By Daniel Dale, Marshall Cohen, Tara Subramaniam, David Wright and Liz Stark, CNN

Washington (CNN) It's hard to know where to begin fact checking. President Donald Trump's latest coronavirus press conference on Saturday afternoon was littered with false claims about both the pandemic crisis and various unrelated matters Trump decided to talk about, from North Korea and Iran to Chinese tariffs. Trump continued to be dishonest on the critical subject of coronavirus testing, wrongly claiming he "inherited" faulty tests -- they were developed this year, during his presidency -- and painting an overly rosy picture of the US testing situation. He also repeated several of the false claims he likes to make at his campaign rallies. Here's a rundown of the claims and the facts.

Governors and testing
Trump continued to favorably compare the coronavirus testing situation in the US to the situation in other countries. He alleged that Democratic governors are deliberately not using testing capacity the federal government has created -- and suggested that the only governors "complaining" about testing challenges are Democrats. "Now they're giving you the other -- it's called 'testing, testing.' But they don't want to use all of the capacity that we've created. We have tremendous capacity ... they know that, the governors know that. The Democrat governors know that. They're the ones that are complaining," he said. Facts First: There is no evidence that any governor is deliberately not using available testing capacity. And it's not only Democratic governors who have spoken of problems and challenges with testing. Governors from both parties, and public health officials around the country, have warned that they are still unable to do the amount of testing needed to safely lift social and economic restrictions. Republican Ohio Gov. Mike DeWine and his health chief expressed frustration on Friday that testing at hospitals in the state was being impeded by a shortage of critical components. Republican Maryland Gov. Larry Hogan said on NBC on Thursday that he believes Maryland is going to get, "in the next several weeks," to the level of testing needed, but he also said: "This has been the No. 1 stumbling block in America, the lack of availability of testing, and you really can't get to any point where you can reopen the country until, not just in my state, but across the country, until we can do much, much larger-scale testing." Republican Nebraska Gov. Pete Ricketts said Wednesday that it has been "a challenge" to get all of the supplies needed to conduct tests. Peter Iwen, director of the Nebraska Public Health Laboratory, told Omaha's KETV in a story published Wednesday that supplies they need to run tests were being sent instead to labs in other states: "We're trying to compete with those people, and we're just not getting the reagents sent to us." Democratic governors are expressing concerns similar to those of their Republican colleagues. Democratic Kansas Gov. Laura Kelly told CNN on Thursday: "We have had a very difficult time getting access to tests and all the stuff you need to complete those tests."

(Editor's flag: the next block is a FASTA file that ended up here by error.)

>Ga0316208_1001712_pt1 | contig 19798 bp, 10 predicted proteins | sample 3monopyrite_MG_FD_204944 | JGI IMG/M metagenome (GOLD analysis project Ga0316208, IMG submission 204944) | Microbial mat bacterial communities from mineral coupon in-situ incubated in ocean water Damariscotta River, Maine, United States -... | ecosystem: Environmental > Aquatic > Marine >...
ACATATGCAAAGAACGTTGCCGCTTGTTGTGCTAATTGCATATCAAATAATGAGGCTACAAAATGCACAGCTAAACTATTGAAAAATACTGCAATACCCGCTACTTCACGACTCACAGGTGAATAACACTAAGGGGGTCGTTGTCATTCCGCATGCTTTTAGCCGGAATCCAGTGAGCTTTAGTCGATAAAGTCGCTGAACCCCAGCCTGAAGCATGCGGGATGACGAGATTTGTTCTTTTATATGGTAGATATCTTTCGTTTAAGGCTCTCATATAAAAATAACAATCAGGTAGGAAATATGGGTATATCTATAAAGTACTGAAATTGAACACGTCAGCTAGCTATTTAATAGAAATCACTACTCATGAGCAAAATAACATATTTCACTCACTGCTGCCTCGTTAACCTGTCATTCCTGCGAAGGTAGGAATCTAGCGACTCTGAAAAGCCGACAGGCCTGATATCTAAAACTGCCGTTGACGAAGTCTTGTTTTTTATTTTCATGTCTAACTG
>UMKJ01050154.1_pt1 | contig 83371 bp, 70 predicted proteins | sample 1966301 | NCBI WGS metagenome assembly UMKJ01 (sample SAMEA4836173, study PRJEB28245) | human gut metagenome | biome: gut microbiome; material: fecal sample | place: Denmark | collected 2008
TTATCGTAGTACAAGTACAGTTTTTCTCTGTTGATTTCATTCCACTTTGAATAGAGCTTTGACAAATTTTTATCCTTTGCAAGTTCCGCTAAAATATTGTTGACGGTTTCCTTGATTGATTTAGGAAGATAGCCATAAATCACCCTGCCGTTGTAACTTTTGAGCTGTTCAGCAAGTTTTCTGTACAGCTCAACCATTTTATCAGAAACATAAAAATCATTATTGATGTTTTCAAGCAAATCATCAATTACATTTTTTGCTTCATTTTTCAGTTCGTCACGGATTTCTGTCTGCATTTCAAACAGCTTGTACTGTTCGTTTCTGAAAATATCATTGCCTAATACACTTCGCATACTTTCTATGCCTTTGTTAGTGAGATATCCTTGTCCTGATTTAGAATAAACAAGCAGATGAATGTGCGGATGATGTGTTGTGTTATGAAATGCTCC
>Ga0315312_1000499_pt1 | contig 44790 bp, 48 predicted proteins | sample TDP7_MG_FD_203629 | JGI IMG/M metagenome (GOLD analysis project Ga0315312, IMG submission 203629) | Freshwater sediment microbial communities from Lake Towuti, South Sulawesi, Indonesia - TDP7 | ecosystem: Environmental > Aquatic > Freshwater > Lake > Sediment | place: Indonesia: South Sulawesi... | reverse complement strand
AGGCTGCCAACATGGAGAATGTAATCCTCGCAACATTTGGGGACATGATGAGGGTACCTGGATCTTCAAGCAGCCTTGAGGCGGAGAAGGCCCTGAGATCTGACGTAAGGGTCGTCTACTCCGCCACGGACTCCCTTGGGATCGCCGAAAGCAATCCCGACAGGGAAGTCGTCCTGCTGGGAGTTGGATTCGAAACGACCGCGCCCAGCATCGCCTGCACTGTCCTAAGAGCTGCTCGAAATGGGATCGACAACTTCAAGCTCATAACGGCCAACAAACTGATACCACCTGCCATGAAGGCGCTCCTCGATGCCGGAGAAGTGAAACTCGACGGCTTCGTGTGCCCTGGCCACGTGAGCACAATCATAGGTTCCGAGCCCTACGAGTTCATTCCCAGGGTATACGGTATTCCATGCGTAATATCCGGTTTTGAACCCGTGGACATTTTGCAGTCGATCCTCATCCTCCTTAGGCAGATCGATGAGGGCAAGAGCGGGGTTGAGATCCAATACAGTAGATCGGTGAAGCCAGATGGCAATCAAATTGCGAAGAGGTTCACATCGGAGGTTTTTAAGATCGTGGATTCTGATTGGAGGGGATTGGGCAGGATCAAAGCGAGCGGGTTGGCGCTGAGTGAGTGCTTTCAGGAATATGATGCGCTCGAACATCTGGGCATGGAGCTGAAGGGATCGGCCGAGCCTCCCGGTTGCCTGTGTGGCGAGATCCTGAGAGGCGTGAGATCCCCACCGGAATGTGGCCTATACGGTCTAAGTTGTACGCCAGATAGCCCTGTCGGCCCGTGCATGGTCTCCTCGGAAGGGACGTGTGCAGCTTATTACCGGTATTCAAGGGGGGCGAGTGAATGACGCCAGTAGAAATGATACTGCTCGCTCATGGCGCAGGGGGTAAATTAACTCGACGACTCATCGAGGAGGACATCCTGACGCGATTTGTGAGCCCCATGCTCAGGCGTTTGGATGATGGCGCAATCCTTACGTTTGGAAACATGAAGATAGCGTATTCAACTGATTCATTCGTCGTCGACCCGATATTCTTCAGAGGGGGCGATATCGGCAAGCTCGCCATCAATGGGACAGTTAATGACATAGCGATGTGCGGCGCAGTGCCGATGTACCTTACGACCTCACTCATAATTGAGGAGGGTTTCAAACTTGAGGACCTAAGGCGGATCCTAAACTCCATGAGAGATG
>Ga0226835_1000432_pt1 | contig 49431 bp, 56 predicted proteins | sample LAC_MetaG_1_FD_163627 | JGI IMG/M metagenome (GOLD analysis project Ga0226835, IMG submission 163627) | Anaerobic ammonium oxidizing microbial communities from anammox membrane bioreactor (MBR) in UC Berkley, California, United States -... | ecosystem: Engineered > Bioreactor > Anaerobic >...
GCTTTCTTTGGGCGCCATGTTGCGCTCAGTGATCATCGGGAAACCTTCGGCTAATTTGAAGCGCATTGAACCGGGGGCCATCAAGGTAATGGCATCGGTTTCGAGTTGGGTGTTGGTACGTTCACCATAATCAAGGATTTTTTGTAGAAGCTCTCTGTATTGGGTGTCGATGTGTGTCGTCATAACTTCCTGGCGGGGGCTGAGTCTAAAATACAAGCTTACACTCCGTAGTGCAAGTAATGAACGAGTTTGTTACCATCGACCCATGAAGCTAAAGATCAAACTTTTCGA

By Sergei Klebnikov - Forbes Staff

The White House issued a sharp rebuke Saturday to billionaire Illinois Governor J.B. Pritzker, who reportedly spent over $1.7 million on flights bringing medical supplies from China in secret—out of fear the Trump administration would seize the cargo for the federal stockpile. Reports first emerged earlier this week that Illinois was “secretly” getting PPE and other medical supplies shipped from China in order to avoid interference from the federal government. The Chicago-Sun Times first reported Pritzker’s China flight payments, citing a source familiar with the matter who said that the governor didn’t want to release details “because we’ve heard reports of Trump trying to take PPE in China and when it gets to the United States.” In an online portal that tracks all of the state’s coronavirus-related spending, released by the Illinois State Comptroller on Tuesday, there are two payments of $888,275 each, listed as “aircraft charter flight to Shanghai, China for COVID-19 response.” “We’ve had to search the entire globe to find what we need. Shipping is very difficult,” Pritzker told reporters at a briefing on Wednesday, after his office confirmed the original reports a day earlier. He said that because “the federal government seems to be interrupting supplies that are being sent elsewhere in the nation” he “wanted to make sure that we received what we ordered,” and also told CNN that he had  “given up” on receiving help from the Trump administration. White House deputy press secretary Judd Deere responded, telling RealClearPolitics that Pritzker, “through ignorance or incompetence or a propensity to politicize everything,” was wrong, and that the administration had been providing Illinois with resources.